Her Cobber ring sits in a glass dish, unworn. The golden “C” in a rectangular ruby surrounds “05,” the year Jade Rosenfeldt graduated from Concordia College. Now an attorney at Vogel Law Firm in Fargo, N.D., Rosenfeldt doesn’t wear her ring.
Each year, hundreds of juniors and a handful of seniors spend $500, $600 or $700 to purchase the idolized rite of passage to wear proudly on their right hands, but after graduation day comes and goes, when the diplomas are hidden in boxes and real life ensues, some Cobbers like Rosenfeldt take off their rings. Even if they don’t wear them, however, most Cobbers who coughed up the cash are glad they did so.
Rosenfeldt graduated from Concordia in 2005 with degrees in sociology and social work. While she didn’t purchase a ring right away, she caved by senior year. People see the ring as a badge of honor, she said. It’s reflective of someone who not only graduated from Concordia but is also a part of a specific community. It shows achievement, status. But on top of all that, it’s a personal memento.
“It’s like an engagement ring,” she said. “It’s reflective of a commitment, of work put into something.”
Yet Rosenfeldt doesn’t wear her ring on a daily basis. When she wore the ring, it started conversation. She was one more example of a story any student on campus has heard. But, when she and her husband, Steve, got married, her ring fingers were full. After her sister died in a car accident, Rosenfeldt and the women in her family decided to get commemorative rings.
“It allows me to to look down and see her,” she said.
The Cobber ring was bumped.
Petty officer Laura Auer enlisted in the Navy after graduating from Concordia in 2010 with a major in English writing. Her mom bought her the ring senior year, and as a Navy woman working with others fresh out of high school, the ring is much more personal.
“It’s a reminder to myself,” she said, “that I’m an intelligent person with a college degree.”
She wasn’t originally sure that she wanted a ring, but now it reminds her of what she’s done, of where she’s called home. Once, at her naval optometrist check-up in Portsmouth, Va., the optometrist said she’d seen a lieutenant with the same ring–not a similar one, as Auer insisted, but the same one. After the optometrist went and fetched the lieutenant, Auer connected with a Cobber 1,500 miles from campus.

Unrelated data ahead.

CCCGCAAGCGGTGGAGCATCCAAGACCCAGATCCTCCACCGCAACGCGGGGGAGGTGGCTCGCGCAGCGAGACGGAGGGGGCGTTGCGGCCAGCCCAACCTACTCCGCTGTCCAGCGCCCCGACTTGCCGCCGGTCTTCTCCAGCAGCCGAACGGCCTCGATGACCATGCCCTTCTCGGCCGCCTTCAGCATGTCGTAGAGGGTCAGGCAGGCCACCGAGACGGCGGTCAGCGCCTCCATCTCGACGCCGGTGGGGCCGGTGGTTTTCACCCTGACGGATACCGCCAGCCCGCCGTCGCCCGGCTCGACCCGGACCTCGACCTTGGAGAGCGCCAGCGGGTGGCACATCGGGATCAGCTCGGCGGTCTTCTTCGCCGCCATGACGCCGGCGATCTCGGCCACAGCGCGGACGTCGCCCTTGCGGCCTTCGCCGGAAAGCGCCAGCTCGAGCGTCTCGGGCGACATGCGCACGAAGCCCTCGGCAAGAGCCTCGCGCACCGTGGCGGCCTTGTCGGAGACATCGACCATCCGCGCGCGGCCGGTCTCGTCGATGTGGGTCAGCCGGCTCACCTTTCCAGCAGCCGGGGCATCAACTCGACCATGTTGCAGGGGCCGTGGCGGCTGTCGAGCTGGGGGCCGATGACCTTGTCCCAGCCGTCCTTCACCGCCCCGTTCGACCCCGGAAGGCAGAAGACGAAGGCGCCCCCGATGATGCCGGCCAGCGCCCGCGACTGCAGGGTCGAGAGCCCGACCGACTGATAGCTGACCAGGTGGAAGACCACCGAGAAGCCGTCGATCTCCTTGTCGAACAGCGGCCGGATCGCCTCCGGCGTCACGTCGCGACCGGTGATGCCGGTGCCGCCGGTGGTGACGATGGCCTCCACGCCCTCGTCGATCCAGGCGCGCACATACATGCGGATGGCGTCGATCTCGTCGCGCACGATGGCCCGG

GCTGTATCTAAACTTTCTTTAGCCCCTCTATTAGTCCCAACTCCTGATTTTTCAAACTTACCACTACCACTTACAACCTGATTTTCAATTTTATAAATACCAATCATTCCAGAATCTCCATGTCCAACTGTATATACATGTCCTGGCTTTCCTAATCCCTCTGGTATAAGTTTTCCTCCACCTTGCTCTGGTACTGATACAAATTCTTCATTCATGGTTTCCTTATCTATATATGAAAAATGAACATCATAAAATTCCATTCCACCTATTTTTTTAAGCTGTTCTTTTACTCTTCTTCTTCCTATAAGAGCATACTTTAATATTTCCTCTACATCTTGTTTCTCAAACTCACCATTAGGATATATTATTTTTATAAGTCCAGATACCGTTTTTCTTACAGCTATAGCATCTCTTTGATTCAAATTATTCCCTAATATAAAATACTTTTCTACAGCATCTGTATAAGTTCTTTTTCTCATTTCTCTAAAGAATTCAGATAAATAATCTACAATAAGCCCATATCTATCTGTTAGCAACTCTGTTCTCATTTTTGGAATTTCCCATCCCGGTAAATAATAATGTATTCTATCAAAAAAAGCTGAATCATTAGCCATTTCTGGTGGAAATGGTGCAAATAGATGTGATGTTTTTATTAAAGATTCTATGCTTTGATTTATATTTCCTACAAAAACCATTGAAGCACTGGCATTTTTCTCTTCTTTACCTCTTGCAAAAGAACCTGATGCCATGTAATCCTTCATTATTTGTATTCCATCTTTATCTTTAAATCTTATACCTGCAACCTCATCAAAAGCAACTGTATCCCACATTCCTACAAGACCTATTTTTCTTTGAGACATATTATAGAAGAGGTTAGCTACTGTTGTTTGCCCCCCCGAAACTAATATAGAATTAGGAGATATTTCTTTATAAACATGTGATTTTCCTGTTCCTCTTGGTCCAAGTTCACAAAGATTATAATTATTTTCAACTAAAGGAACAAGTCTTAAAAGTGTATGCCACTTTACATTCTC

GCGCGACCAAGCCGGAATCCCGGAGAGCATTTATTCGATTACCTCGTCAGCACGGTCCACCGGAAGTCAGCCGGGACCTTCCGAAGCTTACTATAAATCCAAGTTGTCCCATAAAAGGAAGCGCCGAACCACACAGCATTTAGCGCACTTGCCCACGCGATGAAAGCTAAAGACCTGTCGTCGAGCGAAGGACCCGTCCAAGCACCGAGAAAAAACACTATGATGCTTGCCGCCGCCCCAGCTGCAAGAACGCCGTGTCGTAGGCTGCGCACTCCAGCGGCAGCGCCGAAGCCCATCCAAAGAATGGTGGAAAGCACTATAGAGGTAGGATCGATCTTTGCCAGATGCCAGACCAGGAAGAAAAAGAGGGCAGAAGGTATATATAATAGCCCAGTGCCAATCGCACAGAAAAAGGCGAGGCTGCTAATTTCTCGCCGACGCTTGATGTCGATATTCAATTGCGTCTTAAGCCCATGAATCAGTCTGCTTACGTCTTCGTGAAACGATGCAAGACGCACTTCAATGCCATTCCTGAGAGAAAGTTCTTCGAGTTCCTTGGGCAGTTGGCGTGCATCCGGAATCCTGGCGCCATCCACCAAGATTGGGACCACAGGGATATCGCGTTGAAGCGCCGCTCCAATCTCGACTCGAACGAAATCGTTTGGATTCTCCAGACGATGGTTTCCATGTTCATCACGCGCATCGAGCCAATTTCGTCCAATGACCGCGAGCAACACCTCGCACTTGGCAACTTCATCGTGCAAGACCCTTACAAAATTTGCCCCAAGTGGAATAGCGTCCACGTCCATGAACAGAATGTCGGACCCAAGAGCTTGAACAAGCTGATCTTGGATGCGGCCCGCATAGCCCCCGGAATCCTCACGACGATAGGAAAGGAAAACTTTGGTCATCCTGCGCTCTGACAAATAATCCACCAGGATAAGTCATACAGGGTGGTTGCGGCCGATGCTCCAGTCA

Yet for other alumni, it’s not a ring in a dish or a personal reminder. It’s a way of life.
Assistant director of admissions Katherine Halvorson, a 2002 graduate who majored in organizational communication and religion, found her passion and her family at Concordia. She considered working in geriatrics, a church profession, event planning or human resources, but she worked in admissions throughout her time as a student. After graduation, she began working in the office full-time.
“The connection people make to this place is kind of neat,” she said. “This place is steeped in tradition.”
She met her husband, Joe, a 2004 graduate, while working the front desk in the admission office and complaining about filling a CSC-equivalent commissioner position (for which Joe applied and filled).
“Concordia put two rings on my fingers,” she said.
She got her Cobber ring as soon as possible, during the beginning of her junior year. Her husband, a few years behind her, didn’t get his ring as a junior. By that time, they couple was married and had a baby, so his parents purchased his ring as a graduation present.
“As someone who values tradition and establishing roots, it’s nice,” she said.
Rosenfeldt’s ring is unworn but not unloved. She sees it every day, and said she would gladly buy it again knowing it would rest in that glass dish.
“It’s a really great tradition,” she said. “Most colleges don’t have such a following. The community is something to be proud of.”
I am a senior majoring in political science and journalism, and I am minoring in music. Next year, I will study law at the University of St. Thomas, and I can’t believe my time at Concordia has gone so quickly.